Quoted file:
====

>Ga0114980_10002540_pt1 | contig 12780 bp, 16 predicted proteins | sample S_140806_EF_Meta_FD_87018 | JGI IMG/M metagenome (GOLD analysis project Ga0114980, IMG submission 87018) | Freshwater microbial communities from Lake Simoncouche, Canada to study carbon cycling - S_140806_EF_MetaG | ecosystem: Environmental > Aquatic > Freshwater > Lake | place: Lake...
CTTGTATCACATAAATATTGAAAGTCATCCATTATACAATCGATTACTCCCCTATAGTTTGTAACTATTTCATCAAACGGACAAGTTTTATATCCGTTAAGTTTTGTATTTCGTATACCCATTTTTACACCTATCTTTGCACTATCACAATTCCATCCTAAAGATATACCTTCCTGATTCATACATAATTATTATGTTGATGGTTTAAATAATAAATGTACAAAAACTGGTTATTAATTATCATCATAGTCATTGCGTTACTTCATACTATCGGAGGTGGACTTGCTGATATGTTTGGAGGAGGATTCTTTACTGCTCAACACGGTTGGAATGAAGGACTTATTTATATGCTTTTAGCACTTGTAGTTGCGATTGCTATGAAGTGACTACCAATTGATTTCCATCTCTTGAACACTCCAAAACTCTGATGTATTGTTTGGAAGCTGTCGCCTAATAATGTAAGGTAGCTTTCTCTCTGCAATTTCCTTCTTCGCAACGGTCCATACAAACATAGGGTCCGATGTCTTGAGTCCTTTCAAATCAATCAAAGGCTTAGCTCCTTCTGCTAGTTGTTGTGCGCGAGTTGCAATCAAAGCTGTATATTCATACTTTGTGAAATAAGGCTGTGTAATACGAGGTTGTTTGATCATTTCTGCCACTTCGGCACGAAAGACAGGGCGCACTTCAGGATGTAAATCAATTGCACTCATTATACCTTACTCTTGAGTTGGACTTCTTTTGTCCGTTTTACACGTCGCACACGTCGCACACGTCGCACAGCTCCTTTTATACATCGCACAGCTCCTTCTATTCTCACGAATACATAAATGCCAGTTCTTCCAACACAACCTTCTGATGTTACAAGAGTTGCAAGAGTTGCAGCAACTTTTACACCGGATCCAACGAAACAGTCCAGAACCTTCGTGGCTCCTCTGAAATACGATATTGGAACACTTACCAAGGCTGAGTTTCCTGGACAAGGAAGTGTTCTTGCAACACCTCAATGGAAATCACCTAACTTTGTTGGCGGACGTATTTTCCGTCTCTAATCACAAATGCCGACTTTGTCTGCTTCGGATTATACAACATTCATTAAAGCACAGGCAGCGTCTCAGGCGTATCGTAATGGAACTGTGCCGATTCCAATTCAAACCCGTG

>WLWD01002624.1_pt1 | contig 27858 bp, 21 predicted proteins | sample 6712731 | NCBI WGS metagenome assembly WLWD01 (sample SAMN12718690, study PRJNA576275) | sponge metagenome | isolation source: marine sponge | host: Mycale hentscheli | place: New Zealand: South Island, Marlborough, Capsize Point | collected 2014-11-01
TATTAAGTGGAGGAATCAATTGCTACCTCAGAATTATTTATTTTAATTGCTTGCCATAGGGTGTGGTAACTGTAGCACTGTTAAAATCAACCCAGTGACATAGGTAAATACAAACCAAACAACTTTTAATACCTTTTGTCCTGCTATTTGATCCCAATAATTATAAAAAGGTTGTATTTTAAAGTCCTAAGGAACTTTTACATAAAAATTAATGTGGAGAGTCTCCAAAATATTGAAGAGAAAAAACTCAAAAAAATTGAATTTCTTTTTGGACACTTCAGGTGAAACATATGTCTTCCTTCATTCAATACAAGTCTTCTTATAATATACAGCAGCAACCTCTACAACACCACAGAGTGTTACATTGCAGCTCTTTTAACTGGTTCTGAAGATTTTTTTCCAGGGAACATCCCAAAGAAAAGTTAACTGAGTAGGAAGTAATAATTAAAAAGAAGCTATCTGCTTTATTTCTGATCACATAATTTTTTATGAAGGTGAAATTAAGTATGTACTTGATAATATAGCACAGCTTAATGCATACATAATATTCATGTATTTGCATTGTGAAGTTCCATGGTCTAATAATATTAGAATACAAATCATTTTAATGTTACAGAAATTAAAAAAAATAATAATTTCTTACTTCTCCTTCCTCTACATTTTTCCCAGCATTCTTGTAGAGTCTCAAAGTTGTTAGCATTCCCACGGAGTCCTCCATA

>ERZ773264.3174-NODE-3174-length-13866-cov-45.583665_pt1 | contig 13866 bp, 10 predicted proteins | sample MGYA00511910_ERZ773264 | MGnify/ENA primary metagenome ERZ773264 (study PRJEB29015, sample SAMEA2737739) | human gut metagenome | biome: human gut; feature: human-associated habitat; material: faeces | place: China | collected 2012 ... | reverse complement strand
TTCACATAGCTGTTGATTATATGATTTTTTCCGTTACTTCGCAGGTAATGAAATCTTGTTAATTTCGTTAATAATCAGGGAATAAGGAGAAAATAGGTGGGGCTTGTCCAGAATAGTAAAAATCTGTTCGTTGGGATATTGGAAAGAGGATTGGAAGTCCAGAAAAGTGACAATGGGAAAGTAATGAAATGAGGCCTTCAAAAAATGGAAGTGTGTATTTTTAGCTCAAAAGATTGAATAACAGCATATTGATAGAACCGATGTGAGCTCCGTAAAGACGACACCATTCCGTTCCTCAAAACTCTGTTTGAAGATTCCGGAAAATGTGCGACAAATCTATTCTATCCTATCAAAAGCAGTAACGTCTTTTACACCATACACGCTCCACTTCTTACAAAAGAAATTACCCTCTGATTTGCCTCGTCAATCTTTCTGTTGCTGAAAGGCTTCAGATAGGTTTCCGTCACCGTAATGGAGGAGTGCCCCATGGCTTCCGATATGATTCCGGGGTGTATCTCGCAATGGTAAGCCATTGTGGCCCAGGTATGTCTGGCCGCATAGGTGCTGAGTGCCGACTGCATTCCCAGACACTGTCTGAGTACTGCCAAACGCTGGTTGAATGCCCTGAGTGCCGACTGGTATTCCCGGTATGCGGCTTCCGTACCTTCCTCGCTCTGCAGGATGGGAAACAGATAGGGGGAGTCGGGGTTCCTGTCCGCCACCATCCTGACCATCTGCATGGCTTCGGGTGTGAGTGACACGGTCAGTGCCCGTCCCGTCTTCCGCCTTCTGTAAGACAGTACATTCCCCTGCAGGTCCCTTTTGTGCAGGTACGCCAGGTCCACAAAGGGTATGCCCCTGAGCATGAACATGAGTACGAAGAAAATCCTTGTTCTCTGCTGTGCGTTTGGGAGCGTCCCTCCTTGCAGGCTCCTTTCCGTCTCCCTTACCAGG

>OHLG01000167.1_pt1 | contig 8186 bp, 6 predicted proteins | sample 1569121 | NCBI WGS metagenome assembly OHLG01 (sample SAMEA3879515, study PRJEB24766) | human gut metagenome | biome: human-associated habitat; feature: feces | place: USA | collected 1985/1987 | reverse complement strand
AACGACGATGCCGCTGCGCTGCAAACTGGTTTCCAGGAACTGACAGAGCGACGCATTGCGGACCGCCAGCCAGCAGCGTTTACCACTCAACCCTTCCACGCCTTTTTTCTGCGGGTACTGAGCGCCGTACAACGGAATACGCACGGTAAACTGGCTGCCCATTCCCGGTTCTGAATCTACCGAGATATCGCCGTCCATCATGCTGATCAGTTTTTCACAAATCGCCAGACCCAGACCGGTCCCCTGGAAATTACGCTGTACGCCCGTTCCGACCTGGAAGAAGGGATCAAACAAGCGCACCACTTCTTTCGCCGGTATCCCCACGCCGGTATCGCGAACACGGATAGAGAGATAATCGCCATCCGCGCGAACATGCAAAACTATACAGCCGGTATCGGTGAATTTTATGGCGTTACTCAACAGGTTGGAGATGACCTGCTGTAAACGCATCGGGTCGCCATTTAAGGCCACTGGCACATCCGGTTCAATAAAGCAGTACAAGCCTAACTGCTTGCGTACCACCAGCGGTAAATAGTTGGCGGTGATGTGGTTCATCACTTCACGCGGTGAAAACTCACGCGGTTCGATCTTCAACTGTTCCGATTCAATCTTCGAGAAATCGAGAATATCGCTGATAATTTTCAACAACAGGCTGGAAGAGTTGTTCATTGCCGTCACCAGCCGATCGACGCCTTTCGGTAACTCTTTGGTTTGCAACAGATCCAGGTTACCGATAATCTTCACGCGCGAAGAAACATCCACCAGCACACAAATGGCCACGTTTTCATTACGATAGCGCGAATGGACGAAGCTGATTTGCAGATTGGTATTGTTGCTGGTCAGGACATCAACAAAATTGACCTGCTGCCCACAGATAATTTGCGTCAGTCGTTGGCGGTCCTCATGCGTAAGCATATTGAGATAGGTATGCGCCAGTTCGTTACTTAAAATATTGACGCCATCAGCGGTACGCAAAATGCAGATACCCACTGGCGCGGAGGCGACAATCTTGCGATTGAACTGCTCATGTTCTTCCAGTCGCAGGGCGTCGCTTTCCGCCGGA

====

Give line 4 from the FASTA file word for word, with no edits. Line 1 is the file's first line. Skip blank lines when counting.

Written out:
TATTAAGTGGAGGAATCAATTGCTACCTCAGAATTATTTATTTTAATTGCTTGCCATAGGGTGTGGTAACTGTAGCACTGTTAAAATCAACCCAGTGACATAGGTAAATACAAACCAAACAACTTTTAATACCTTTTGTCCTGCTATTTGATCCCAATAATTATAAAAAGGTTGTATTTTAAAGTCCTAAGGAACTTTTACATAAAAATTAATGTGGAGAGTCTCCAAAATATTGAAGAGAAAAAACTCAAAAAAATTGAATTTCTTTTTGGACACTTCAGGTGAAACATATGTCTTCCTTCATTCAATACAAGTCTTCTTATAATATACAGCAGCAACCTCTACAACACCACAGAGTGTTACATTGCAGCTCTTTTAACTGGTTCTGAAGATTTTTTTCCAGGGAACATCCCAAAGAAAAGTTAACTGAGTAGGAAGTAATAATTAAAAAGAAGCTATCTGCTTTATTTCTGATCACATAATTTTTTATGAAGGTGAAATTAAGTATGTACTTGATAATATAGCACAGCTTAATGCATACATAATATTCATGTATTTGCATTGTGAAGTTCCATGGTCTAATAATATTAGAATACAAATCATTTTAATGTTACAGAAATTAAAAAAAATAATAATTTCTTACTTCTCCTTCCTCTACATTTTTCCCAGCATTCTTGTAGAGTCTCAAAGTTGTTAGCATTCCCACGGAGTCCTCCATA